STMM Analysis Tool

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6 Responses

  1. Somraj Chakrabarty says:


    I am a regular follower of your blog.I am getting some warning relating to STMM in my environment(DB2 V9.7 FP 9 running on Windows 2008 R2) as below.Could you please provide some information on this

    APPHDL : 0-38581 APPID:
    EDUID : 12540 EDUNAME: db2agent (MAXDB71) 0
    FUNCTION: DB2 UDB, Self tuning memory manager, stmmSimulateSortMerge, probe:3388
    MESSAGE : ZRC=0x87AE0165=-2018639515=STMM_SEVERE_ERROR
    “Severe error encountered in self tuning memory manager”
    DATA #1 : String, 91 bytes
    ERROR simulation of real configuration has failed – not reporting benefit for this operator

  2. Isaac Munoz says:

    Hi Ember

    Great article thanks very much for the info about the stmm log parser… i will give it a try since we have large DBs using STMM for all the auto managed DB config parms.

    However I got a question when you mention “… for well-run OLTP databases, that much package cache does not help performance.”. Could you please elaborate bit more what performance cons has a big package cache then?. If you prefer we can discuss it offline via email.


    • Ember Crooks says:

      The performance focus for OLTP databases is small, fast queries. New queries are not often introduced – the SQL run is known and tested. This also means there is a smaller subset of queries. Thus for the most part, the package cache needs to be on the small side. Most of the large queries are either non-critical for performance or extremely rarely run (montlhy and the like). I need a package cache that is large enough to hold those known and tested small queries. The memory is more useful for bufferpools or even sort areas and such.

      If I have an oversized system (I often have systems sized for Black Friday loads, but only get that kind of load once or twice a year), DB2 STMM seems to give me package cache to hold every query I ever execute even once. There are plenty of queries that I execute once that I don’t really care if the access plans are kept around – they won’t be used again, or won’t be used again for another month, or their performance is non-critical. Even during peak periods, my performance is focused on that small, known set of (often singleton row) queries.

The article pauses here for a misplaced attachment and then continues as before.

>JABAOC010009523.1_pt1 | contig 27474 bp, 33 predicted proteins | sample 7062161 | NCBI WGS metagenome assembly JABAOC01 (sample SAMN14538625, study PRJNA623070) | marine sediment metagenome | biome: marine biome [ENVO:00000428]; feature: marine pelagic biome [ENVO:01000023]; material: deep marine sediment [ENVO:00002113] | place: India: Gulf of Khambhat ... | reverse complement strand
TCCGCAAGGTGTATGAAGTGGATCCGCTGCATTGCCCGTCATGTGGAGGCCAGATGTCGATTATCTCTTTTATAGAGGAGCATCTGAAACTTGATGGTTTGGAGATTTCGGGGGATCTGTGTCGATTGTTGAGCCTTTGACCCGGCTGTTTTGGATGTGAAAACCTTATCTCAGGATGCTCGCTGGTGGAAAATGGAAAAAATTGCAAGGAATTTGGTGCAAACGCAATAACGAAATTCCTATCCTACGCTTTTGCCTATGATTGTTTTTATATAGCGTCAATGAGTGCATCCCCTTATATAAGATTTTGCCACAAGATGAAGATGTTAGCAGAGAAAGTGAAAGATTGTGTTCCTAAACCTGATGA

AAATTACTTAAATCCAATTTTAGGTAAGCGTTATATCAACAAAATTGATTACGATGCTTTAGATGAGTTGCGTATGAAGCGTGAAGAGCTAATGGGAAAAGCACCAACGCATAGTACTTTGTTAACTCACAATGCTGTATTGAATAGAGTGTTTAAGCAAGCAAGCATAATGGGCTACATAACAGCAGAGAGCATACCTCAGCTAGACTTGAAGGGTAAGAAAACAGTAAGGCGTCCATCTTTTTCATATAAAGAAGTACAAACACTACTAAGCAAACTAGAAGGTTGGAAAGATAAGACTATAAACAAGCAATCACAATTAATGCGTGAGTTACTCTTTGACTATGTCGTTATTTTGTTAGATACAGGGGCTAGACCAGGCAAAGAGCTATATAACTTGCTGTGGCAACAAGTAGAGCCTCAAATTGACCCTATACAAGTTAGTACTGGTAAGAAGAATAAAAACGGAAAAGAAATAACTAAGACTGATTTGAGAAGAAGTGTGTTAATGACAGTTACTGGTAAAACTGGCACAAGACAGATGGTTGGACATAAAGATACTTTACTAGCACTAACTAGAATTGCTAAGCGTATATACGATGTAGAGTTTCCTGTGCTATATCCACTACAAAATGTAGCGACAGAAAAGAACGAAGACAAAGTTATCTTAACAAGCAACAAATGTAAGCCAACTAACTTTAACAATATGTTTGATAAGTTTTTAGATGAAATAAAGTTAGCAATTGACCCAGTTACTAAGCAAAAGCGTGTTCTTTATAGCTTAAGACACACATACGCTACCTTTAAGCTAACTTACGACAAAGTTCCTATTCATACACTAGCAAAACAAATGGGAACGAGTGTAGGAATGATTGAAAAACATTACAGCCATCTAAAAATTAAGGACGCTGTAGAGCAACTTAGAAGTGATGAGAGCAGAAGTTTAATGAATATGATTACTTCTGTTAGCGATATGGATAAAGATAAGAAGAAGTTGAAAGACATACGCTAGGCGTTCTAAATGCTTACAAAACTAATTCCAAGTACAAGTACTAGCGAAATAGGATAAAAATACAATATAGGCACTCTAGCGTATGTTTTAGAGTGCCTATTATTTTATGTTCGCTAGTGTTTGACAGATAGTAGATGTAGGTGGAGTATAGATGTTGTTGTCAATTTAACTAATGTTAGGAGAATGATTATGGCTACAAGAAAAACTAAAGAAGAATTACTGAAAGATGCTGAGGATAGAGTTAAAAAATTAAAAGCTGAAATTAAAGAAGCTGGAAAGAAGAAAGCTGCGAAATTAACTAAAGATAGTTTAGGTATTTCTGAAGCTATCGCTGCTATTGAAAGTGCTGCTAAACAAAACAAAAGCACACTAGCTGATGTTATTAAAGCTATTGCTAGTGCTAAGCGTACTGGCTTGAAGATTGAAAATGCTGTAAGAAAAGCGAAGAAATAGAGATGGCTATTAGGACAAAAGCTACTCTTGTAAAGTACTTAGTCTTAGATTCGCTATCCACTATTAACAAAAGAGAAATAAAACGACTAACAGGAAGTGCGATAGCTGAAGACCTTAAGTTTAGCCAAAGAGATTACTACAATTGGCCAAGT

Furthermore, because the SQL it stores in the package cache is so infrequently executed, I can still get over 99% hit ratios with a smaller package cache.

      The other con that a large package cache has, besides using memory I could still better use elsewhere, is to make analysis more difficult. I find it much harder to store and work with 4 GB snapshot files or that much data stored in tables (especially when I take hourly snapshots), than more manageable sizes. I keep a shorter period of data or have seen my clients disable my hourly snapshots altogether. Depending on whether I have tools to deal with the data, I also have to transfer files from the server, import into Excel, and then deal with Excel’s slowness with so much data that I don’t really need.

      Obviously, it’s a personal choice and not a performance imperative, but I like a smaller package cache that still allows me to get over 99% hit ratios.

  3. Chaitanya says:

    Hi Ember, We in our OLTP environment have this issue coming very frequently these days..”Time out based commit point ” when application team run their jobs.. can u please let me know how to deal with this issue to have this solve permanently.

    Thanks so much ,

  1. July 15, 2014

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